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The People of the State of Illinois v. Michael Somers

February 22, 2013

THE PEOPLE OF THE STATE OF ILLINOIS,
APPELLEE,
v.
MICHAEL SOMERS,
APPELLANT.



The opinion of the court was delivered by: Justice Thomas

JUSTICE THOMAS delivered the judgment of the court, with opinion. Chief Justice Kilbride and Justices Freeman, Garman, Karmeier, Burke, and Theis concurred in the judgment and opinion.

OPINION

¶ 1 At issue is whether the appellate court properly remanded the cause for a hearing on the defendant's ability to pay a public defender fee when more than 90 days had passed since the entry of the final order at the trial court level. On the facts before us, we hold that the cause was properly remanded for a new hearing.

¶ 2 BACKGROUND

¶ 3 The State charged defendant, Michael Somers, with five counts of burglary (720 ILCS 5/19-1(a) (West 2008)). Defendant entered into a fully negotiated plea agreement with the State, whereby he would plead guilty in exchange for a sentence of two years' probation and 180 days in jail. The circuit court of Livingston County imposed that sentence and also ordered defendant to pay a $200 fee to reimburse the county for the expense of appointed counsel.

¶ 4 Before ordering defendant to pay the public defender fee, the trial court asked whether defendant thought that he could get a job when he was released from jail, and defendant responded, "I'm hoping so." The court then asked defendant if he would use that to pay his fines and costs, and defendant replied, "Yes, ma'am." Finally, the court asked defendant if there was any physical reason why he could not work, and defendant said, "no." After hearing the defendant's answers, the court concluded that a $200 public defender fee would be appropriate.

¶ 5 The State later filed three petitions to revoke defendant's probation, and defendant admitted all three violations. On July 1, 2010, the trial court sentenced defendant to six years' imprisonment, and the court's sentencing order stated that "all financial obligations previously imposed remain in full force and effect." Defendant filed a motion to reconsider his sentence, and the court denied the motion on September 30, 2010.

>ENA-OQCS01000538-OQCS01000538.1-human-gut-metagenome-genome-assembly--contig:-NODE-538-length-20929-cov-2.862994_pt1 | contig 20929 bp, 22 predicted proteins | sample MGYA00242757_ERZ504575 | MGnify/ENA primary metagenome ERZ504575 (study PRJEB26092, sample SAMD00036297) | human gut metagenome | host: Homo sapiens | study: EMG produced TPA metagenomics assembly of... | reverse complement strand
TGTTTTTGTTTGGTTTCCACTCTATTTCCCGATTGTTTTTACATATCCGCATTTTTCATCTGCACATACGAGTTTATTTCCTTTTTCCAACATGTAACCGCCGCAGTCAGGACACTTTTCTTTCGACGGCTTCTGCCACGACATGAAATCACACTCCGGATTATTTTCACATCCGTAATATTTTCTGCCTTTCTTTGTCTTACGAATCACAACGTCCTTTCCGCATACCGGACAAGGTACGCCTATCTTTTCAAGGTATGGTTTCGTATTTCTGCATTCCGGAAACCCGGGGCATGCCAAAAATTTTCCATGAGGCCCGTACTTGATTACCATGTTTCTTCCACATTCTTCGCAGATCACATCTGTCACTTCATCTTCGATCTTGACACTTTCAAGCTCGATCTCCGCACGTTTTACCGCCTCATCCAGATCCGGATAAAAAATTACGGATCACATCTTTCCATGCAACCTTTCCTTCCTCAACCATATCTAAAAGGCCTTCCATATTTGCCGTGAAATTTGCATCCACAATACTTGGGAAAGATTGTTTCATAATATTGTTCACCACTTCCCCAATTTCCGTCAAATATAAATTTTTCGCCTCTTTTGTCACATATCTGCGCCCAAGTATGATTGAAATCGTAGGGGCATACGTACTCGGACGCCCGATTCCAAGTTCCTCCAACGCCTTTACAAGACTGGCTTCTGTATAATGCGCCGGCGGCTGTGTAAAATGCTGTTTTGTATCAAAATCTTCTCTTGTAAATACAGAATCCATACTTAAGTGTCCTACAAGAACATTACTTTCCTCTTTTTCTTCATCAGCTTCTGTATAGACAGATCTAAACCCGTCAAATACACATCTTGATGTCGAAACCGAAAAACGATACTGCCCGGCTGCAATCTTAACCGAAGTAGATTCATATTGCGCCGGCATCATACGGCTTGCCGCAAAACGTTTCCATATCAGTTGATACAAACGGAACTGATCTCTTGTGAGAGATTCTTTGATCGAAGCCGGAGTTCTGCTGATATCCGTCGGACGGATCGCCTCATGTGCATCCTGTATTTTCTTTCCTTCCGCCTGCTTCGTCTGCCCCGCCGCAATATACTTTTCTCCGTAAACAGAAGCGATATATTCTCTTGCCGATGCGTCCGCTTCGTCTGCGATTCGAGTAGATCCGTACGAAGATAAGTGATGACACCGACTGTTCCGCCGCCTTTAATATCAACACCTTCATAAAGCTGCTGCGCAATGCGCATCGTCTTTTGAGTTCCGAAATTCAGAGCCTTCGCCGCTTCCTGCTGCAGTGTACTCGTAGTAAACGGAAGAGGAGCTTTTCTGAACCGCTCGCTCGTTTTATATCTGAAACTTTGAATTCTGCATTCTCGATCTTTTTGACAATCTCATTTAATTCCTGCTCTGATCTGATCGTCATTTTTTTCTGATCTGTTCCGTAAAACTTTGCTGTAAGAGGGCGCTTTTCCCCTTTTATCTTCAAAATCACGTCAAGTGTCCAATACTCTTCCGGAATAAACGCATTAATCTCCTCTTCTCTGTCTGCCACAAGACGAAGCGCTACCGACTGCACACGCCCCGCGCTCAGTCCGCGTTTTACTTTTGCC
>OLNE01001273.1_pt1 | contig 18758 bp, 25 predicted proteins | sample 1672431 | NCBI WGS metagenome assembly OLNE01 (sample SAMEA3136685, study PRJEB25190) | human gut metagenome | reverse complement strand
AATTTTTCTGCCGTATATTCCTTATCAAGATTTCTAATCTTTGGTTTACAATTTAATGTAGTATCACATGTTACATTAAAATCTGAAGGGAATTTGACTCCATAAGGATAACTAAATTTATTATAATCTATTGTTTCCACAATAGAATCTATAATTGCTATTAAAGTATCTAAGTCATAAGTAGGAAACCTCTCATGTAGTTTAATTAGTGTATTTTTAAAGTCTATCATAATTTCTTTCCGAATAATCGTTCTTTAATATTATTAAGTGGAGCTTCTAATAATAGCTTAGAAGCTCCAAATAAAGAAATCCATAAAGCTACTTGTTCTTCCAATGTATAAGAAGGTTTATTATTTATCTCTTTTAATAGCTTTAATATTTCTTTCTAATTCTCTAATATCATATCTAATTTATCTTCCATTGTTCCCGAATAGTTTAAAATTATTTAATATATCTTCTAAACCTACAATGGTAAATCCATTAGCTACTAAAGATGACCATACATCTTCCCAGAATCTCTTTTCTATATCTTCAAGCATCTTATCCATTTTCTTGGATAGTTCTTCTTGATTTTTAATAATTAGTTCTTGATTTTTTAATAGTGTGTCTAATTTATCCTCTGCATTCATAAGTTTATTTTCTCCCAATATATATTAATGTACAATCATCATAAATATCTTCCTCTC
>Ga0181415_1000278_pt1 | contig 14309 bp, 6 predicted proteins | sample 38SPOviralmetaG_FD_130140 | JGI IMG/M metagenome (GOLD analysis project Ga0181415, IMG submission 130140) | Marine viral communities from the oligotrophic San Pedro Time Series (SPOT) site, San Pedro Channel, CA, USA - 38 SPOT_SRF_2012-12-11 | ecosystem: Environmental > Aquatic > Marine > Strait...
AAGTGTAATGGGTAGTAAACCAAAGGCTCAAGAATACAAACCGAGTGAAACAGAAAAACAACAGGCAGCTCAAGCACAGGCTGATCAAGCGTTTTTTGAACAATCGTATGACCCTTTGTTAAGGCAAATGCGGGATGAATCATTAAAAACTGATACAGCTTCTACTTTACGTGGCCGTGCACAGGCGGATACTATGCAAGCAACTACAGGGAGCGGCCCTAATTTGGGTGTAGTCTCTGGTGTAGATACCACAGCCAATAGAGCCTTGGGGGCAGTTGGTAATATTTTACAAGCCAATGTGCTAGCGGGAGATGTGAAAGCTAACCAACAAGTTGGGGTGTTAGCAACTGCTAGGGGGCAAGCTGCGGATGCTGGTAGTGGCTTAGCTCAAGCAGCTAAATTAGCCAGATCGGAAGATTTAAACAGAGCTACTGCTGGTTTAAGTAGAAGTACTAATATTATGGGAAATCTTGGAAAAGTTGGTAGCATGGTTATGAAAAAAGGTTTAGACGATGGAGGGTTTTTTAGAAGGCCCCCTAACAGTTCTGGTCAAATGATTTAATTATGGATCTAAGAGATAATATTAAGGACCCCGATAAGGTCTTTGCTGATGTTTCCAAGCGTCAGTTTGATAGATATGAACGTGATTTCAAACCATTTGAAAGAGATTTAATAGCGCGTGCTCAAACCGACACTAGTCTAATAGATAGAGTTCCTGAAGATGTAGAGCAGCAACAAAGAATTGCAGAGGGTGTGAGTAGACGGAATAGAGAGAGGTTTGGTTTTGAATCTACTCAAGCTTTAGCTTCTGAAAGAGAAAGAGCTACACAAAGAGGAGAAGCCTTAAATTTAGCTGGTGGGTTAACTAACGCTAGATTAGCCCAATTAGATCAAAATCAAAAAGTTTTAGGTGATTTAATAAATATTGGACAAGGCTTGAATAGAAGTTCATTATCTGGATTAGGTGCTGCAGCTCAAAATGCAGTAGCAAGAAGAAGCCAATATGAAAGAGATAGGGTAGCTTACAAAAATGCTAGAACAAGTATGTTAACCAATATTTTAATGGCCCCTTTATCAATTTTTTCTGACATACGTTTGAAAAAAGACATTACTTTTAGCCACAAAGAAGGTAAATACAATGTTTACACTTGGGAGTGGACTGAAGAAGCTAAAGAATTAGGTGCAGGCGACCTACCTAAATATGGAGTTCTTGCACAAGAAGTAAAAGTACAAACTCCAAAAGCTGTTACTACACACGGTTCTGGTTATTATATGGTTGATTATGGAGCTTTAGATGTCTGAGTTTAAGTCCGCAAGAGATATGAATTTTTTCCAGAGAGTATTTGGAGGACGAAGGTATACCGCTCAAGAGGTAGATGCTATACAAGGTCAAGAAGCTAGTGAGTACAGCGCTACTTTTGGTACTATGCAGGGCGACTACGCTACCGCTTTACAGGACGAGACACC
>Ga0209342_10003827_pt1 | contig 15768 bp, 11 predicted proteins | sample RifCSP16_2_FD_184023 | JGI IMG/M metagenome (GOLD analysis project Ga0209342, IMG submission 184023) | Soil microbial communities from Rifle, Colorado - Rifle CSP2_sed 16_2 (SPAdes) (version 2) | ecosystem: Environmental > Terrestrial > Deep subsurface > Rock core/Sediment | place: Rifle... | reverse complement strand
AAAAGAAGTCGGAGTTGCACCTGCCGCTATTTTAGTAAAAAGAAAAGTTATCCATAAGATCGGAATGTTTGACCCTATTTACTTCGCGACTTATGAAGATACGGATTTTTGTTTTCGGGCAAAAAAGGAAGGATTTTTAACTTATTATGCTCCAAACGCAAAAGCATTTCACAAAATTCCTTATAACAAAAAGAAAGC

¶ 6 Defendant appealed, arguing that the court had not complied with section 113-3.1(a) of the Code of Criminal Procedure of 1963 (725 ILCS 5/113-3.1(a) (West 2010)) when it imposed the public defender fee. Defendant asked the court to remand the matter for a proper hearing. The appellate court agreed with defendant that merely asking a defendant about his employment status before imposing the fee does not satisfy section 113-3.1(a)'s requirements. Thus, the court remanded the matter for a proper hearing. No. 4-10-0869 (summary order under Supreme Court Rule 23). Defendant then filed a petition for rehearing, discussing this court's recent decision in People v. Gutierrez, 2012 IL 111590, and arguing that the cause should not have been remanded for a new hearing because more than 90 days had passed since the trial court's final judgment. The appellate court denied the petition for rehearing.

¶ 7 We allowed defendant's petition for leave to appeal. Ill. S. Ct. R. 315 (eff. Feb. 26, 2010).

¶ 8 ANALYSIS

¶ 9 Defendant raises a single issue for our review. Defendant contends that when more than 90 days have elapsed since the entry of the trial court's final judgment, the appellate court is without authority to remand for a hearing on a defendant's ability to pay a public defender fee. According to defendant, the 90-day time limit provided by section 113-3.1(a) is mandatory rather than directory.

¶ 10 Normally, this argument would be considered forfeited because a remand to the trial court was the specific relief defendant requested in the appellate court, and he raised the timing argument for the first time in his petition for rehearing. However, the State explains that it is forgoing its right to argue forfeiture because this is a recurring issue and the public interest favors this court reaching the merits.

¶ 11 Section 113-3.1(a) of the Code of Criminal Procedure provides as follows:

"Whenever under either Section 113-3 of this Code or Rule 607 of the Illinois Supreme Court the court appoints counsel to represent a defendant, the court may order the defendant to pay to the Clerk of the Circuit Court a reasonable sum to reimburse either the county or the State for such representation. In a hearing to determine the amount of the payment, the court shall consider the affidavit prepared by the defendant under Section 113-3 of this Code and any other information pertaining to the defendant's financial circumstances which may be submitted by the parties. Such hearing shall be conducted on the court's own motion or on motion of the State's Attorney at any ...


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